1

I wonder how to abort my Thread after my function ends Thread.Abort();
My application running files and each file is opened is different thread

int _counter;
int _parallelThreads
_queue = new Queue();

public void transmit()
{
    while (_counter < _parallelThreads)
    {
        lock (_queue)
        {
            string file = (string)_queue.Dequeue();
            ThreadStart ts = delegate { processFile(file); };
            Thread thread = new Thread(ts);
            thread.IsBackground = true;
            thread.Start();
            _counter++;
        }
    }
}

private void processFile(string file)
{
    WiresharkFile wf = new WiresharkFile(file, _selectedOutputDevice, 1);
    wf.OnFinishPlayEvent += wf_OnFinishPlayEvent;
    wf.sendBuffer();
}

and this is the event that my file finished

private void wf_OnFinishPlayEvent(MyClass class)
{
   // here i want to abort my thread
}

The reason i want to abort my thread when it finished is because i think this is my memory lack reason in case i open a lot of parallels thread and run it over ond over (my application memory usage read more than 1 giga)

  • 1
    You really shouldn't abort threads. Provide a way to quit them gracefully when no longer needed, by checking a flag or something. – millimoose Aug 3 '13 at 13:03
  • Why is it bad idea to abort Thread ? and what is the different between abort and quit like you suggested ? – user2214609 Aug 3 '13 at 13:17
  • 3
    This answer explains the core problem with Thread.Abort() pretty well. – Hans Passant Aug 3 '13 at 14:17
  • What is the value of _parallelThreads ? – YK1 Aug 3 '13 at 14:46
  • How many simultaneously threads to open but i have memory lack and i know it because of all the threads i am open – user2214609 Aug 3 '13 at 15:08
1

when you abort a thread, a lot of unexpected things can go wrong. particularly when you work with files. when i had to do that (for example, a "cancel" button) i used a litlle trick.

i had a flag IsCanceled on a scope both threads can see be set to true, and on the worker thread, every few statement, will check that flag and close all open files and end itself.

this might not work well for your situation, depending on wf.sendBuffer(); logic. let me know

Example:

private void processFile(string file)
{
    WiresharkFile wf = new WiresharkFile(file, _selectedOutputDevice, 1);
    wf.OnFinishPlayEvent += wf_OnFinishPlayEvent;

    if(IsCanceled == false)
    {
       wf.sendBuffer();
    }
}

and if the sendBuffer() method logic is too long, then

public void sendBuffer()
{
    // some logic

    if(IsCanceled)
    {
       // close open streams
       return;
    }

    // some logic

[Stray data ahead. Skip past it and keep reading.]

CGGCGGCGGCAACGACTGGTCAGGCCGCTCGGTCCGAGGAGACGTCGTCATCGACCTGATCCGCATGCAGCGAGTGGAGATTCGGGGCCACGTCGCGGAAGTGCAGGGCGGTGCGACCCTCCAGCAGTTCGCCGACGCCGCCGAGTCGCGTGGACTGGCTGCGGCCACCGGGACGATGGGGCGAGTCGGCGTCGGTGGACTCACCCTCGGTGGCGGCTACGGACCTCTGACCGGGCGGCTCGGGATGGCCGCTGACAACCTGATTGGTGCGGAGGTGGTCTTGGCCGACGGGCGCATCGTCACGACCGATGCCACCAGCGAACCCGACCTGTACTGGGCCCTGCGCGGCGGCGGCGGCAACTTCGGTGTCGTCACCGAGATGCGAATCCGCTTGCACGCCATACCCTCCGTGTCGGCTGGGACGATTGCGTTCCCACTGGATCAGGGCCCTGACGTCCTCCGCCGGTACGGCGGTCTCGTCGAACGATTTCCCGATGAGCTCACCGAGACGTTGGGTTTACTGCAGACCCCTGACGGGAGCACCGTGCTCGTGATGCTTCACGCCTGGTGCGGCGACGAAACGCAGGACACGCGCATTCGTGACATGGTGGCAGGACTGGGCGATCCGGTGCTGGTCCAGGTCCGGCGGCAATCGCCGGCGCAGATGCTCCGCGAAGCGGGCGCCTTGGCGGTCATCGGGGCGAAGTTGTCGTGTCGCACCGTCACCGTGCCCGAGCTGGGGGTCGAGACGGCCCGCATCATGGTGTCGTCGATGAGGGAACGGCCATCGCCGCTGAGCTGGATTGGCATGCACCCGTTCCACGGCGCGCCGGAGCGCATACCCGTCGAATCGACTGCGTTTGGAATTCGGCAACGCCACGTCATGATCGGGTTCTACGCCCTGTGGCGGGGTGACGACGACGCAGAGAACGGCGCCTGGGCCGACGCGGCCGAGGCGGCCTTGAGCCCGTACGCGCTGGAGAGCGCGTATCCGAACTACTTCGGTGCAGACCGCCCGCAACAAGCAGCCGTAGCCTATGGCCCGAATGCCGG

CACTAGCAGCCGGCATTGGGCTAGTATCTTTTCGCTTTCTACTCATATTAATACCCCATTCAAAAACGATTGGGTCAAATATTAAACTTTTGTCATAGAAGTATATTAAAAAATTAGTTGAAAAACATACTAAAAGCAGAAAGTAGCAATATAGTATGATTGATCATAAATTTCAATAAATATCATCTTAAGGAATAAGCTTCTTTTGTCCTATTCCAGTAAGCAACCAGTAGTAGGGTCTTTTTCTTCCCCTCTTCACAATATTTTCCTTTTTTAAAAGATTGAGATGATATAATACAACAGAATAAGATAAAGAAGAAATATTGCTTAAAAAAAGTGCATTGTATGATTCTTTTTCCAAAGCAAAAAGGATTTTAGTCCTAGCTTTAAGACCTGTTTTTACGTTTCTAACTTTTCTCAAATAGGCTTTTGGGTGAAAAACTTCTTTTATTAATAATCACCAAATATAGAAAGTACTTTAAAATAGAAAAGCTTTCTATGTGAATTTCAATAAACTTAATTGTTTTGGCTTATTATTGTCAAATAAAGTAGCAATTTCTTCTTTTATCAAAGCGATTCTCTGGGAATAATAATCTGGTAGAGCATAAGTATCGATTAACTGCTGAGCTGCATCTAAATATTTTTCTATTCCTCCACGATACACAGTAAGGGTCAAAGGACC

}

as for the flag itself, a singleton class could do just fine for that, or a class all the other classes know

public class Singleton
{
   private static Singleton instance;
   private bool isCanceled;
   private Singleton() 
   {
       isCanceled = false;
   }

   public static Singleton Instance
   {
      get 
      {
         if (instance == null)
         {
            instance = new Singleton();
         }
         return instance;
      }
   }

   public bool IsCanceled
   {
      get 
      {
         return isCanceled;
      }
      set
      {
         isCanceled = value;
      }
   }
}

notice that the singleton class is open to everyone, and you might want to use a class only known by the threads that needs to check it. that is something that depend on your security needs.

  • Can i have an code example ? – user2214609 Aug 3 '13 at 13:36
  • @user2214609 sure, a minute – No Idea For Name Aug 3 '13 at 13:37
  • @user2214609 lemme know what you think – No Idea For Name Aug 3 '13 at 13:45
  • Where to put IsCanceled variable inside my class ? – user2214609 Aug 3 '13 at 13:49
  • Can you explain me how to use Singleton class and why it constructor is private ? – user2214609 Aug 3 '13 at 13:58
-1

You should not abort the threads, threads will quit automatically when the code in it finishes. Maybe you just want to wait the thread to finish, after that do something else.
You can use an array to store the thread, and use Thread.Join() to wait all the threads end.

List<Thread> threadList = new List<Thread>();

public void transmit()
{
    while (_counter < _parallelThreads)
    {
        lock (_queue)
        {
            string file = (string)_queue.Dequeue();
            ThreadStart ts = delegate { processFile(file); };
            Thread thread = new Thread(ts);
            thread.IsBackground = true;        
            threadList.Add(thread);       //add thread to list
            thread.Start();
            _counter++;
        }
    }
    //wait threads to end
    foreach(Thread t in threadList)
          t.Join();
}

private void processFile(string file)
{
    WiresharkFile wf = new WiresharkFile(file, _selectedOutputDevice, 1);
    wf.OnFinishPlayEvent += wf_OnFinishPlayEvent;
    wf.sendBuffer();
}
  • Because the t.Join(); it even not started to play – user2214609 Aug 3 '13 at 13:26
  • In the for statement, the following line code will start the thread.<br/> thread.Start(); Whether or not you write the t.Join() has no effect on the execution of the thread. If only you write the thread.Start(), the thread will start. No matter you write thread.Joion or not. – Jerry Aug 4 '13 at 4:17

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